Customers from around the world line up to pay $10,000 for one of Rob English's bicycles

Rob English doesn't have much doubt about what he'll be doing 18 months from now. It'll likely be the same thing he does now: building custom bicycles that he sells for about $10,000 apiece.

How can he be sure? Customers have him booked solid for the next 18 months to two years, and it's been that way for about seven or eight years, he said.

Working from his home in rural Lane County, English is heading into his 10th year building custom bikes that he sells to buyers worldwide. He makes about 30 bikes a year. The 41-year-old wants to keep his business going at that pace. He doesn't particularly want to grow the firm. He has no employees, and he wants to keep it that way.

"I love being in control of my destiny and running my own business," said English, who happens to be English. "In America everyone thinks you have to grow all the time. You don't necessarily make more money by doing more stuff. You just have more people to manage, and your overhead goes up."

Thanks to the Internet and word of mouth, English has no trouble lining up customers. He recently built a bike for a customer in Australia. And he's now working on one for a man in Singapore.

English grew up west of London and moved to Eugene in 2006 to work for bike maker Bike Friday. He left Bike Friday to devote himself full time to his own business in 2011.

His manufacturing shop is on his rural property on Bailey Hill Road southwest of Eugene, where his wife, Misha, operates a bed and breakfast, Velo Bed & Breakfast.


Built from scratch to custom specs

English said his typical customers are ages 30 to 50. Some may be very wealthy. He said his Singapore customer already has about 10 custom bikes. "Clearly he doesn't worry about dropping that kind of money on a bicycle," English said. But other customers may not be particularly well-heeled.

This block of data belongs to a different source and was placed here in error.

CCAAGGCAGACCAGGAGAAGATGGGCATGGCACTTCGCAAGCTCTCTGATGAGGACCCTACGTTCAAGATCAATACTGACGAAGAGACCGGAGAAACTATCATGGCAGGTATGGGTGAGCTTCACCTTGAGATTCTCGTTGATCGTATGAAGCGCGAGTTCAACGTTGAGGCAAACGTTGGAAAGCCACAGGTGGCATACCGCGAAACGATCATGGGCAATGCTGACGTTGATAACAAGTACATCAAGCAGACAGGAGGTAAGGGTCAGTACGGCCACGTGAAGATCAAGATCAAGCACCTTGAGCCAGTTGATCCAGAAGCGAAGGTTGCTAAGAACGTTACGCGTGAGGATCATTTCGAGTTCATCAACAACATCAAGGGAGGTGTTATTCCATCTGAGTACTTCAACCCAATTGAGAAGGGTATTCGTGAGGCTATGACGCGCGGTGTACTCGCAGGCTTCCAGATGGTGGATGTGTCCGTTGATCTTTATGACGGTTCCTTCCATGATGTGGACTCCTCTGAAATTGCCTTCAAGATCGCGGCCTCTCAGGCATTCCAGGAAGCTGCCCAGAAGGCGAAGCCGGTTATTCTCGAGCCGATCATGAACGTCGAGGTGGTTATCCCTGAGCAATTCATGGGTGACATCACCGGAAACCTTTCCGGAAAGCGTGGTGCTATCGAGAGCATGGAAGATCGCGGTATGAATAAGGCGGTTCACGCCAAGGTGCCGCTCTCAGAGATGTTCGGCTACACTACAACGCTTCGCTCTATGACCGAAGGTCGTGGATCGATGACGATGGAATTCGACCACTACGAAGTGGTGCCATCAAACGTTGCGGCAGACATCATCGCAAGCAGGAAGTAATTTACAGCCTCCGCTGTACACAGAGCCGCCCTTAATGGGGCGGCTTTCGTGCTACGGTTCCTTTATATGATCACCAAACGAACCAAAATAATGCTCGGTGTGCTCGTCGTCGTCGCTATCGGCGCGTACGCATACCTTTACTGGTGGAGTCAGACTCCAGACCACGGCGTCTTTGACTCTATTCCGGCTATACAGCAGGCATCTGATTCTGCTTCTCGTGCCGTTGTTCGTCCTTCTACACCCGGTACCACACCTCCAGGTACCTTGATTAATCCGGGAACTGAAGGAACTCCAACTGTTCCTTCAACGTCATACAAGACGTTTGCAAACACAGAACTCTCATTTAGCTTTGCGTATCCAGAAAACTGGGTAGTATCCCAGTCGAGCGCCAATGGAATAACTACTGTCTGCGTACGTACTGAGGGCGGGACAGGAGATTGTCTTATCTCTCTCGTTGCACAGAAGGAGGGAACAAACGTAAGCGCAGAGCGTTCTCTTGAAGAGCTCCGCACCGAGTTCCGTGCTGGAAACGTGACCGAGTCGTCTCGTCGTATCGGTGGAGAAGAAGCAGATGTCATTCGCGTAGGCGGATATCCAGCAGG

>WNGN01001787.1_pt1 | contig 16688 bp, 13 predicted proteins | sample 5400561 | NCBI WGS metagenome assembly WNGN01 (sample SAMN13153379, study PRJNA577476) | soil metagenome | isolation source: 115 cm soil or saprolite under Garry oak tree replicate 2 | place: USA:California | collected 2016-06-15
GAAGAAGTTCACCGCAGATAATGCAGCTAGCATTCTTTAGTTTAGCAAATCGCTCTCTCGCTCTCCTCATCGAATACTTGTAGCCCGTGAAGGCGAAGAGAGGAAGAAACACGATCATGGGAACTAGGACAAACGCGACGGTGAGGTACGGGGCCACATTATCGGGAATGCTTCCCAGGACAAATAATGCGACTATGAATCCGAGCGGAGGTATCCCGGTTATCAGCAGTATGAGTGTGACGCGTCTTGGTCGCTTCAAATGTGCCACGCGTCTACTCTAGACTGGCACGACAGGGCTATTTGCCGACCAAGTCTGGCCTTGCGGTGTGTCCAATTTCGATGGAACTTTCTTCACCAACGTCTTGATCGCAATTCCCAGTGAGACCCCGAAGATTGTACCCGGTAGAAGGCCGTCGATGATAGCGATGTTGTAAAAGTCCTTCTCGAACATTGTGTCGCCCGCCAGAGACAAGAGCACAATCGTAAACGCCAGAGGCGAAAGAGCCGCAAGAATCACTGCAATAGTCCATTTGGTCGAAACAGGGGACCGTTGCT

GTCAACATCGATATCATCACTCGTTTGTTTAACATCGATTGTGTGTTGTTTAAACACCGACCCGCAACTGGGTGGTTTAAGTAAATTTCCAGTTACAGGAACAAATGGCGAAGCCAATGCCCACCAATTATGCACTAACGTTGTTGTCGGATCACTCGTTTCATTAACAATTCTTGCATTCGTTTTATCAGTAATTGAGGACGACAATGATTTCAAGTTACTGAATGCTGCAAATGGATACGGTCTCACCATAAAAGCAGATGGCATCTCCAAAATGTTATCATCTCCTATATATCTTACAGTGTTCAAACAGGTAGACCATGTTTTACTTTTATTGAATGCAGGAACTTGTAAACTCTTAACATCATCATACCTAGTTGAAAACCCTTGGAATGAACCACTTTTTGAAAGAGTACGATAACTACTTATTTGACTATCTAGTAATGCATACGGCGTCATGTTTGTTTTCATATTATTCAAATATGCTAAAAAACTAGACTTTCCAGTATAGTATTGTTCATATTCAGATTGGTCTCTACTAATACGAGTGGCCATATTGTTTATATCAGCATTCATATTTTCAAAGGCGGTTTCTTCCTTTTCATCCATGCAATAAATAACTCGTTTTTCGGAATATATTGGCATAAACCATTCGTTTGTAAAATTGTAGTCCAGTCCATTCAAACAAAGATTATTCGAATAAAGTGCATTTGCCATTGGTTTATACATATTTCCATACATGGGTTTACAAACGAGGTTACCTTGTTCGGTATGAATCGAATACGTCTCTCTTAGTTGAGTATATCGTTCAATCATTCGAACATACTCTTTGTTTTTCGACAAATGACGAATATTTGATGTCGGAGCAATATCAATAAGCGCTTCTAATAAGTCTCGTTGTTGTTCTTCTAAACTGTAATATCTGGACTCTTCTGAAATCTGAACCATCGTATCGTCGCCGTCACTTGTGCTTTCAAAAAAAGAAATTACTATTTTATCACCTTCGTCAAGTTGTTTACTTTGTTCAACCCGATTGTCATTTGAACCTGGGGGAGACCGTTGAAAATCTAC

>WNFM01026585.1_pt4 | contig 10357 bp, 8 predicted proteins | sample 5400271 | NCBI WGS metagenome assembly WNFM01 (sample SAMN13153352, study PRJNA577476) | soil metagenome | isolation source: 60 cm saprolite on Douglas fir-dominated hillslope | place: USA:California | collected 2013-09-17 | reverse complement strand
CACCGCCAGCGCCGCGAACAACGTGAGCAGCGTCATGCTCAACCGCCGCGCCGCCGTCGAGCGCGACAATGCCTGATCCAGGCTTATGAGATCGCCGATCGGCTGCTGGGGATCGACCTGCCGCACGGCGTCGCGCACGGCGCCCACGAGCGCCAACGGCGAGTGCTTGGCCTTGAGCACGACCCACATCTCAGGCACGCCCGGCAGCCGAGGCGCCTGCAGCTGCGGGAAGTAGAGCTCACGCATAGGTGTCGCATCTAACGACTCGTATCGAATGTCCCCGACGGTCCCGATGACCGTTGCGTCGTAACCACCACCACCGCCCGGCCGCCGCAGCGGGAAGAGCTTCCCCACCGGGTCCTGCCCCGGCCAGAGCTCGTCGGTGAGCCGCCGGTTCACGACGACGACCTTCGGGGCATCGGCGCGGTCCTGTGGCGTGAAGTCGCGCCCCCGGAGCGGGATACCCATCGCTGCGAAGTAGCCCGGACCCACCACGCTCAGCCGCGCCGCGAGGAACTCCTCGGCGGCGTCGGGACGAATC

"Some people have saved up and it's their dream bike and they are going to do it once," he said.

English designs and builds each bike from scratch to fit the customer's body and needs. He makes the frame and wheels in his shop, and buys parts such as gears and brakes. All painting is done at a Springfield paint shop.

He's working in custom bike building at a very good time for the industry. The past decade or more, custom builders have been busy as Baby Boomers and Gen-Xers with money to spend take to bicycling, which can be as low impact and laid back or as intense and competitive as you like. English predicts, and hopes, that the trend continues.

English said he doesn't look at the market in terms of himself competing against other manufacturers. Rather, he focuses on working closely with customers and building them an ideal bike.

English said he has to understand the customer and what they need and "translate that into the bike."

"It's fortunate that people like what I do, and I hope that continues," he added.

Customers seek out bikes from him for a wide variety of uses, he said. "It's the full range, from commuting to racing. Anything you can do on a bike, I probably have built a bike for it," he said.


Small player in huge industry

English is working against the backdrop of a massive industry that is undergoing continuous change.

The global bicycle manufacturing and sales industry is colossal, estimated at $45 billion a year, and growing steadily.

English said he and other custom bike makers are helped in part by increased consumer interest in how and where products are made.

"More people are thinking about where they buy their stuff from and who is making it and how it is made," he said.

Sales in U.S. bicycle stores are dominated by a handful of big brand names — Specialized, Trek and Giant — but more manufacturers are selling directly to consumers, bypassing retail outlets, English said.

In the market hierarchy, beneath the big brand names "you've got hundreds of very small manufacturers, because anybody can start a bike company now. The factories in Taiwan and China have got so good at doing small-batch manufacturing that anybody can do a design of a bike and get a couple of hundred made and start their own bike company. That's happening all the time. People trying to fill niches within niches," English said.

"It keeps everyone on their toes with new stuff appearing all the time," he said.

So far, the market in English's micro-niche — premium, custom-crafted bikes — seems to be strong.

"Compared to many other things in life, bikes are relatively cheap, and once you've got the bike, the activity is free," he said. "If you buy a nice bike, you can keep it forever."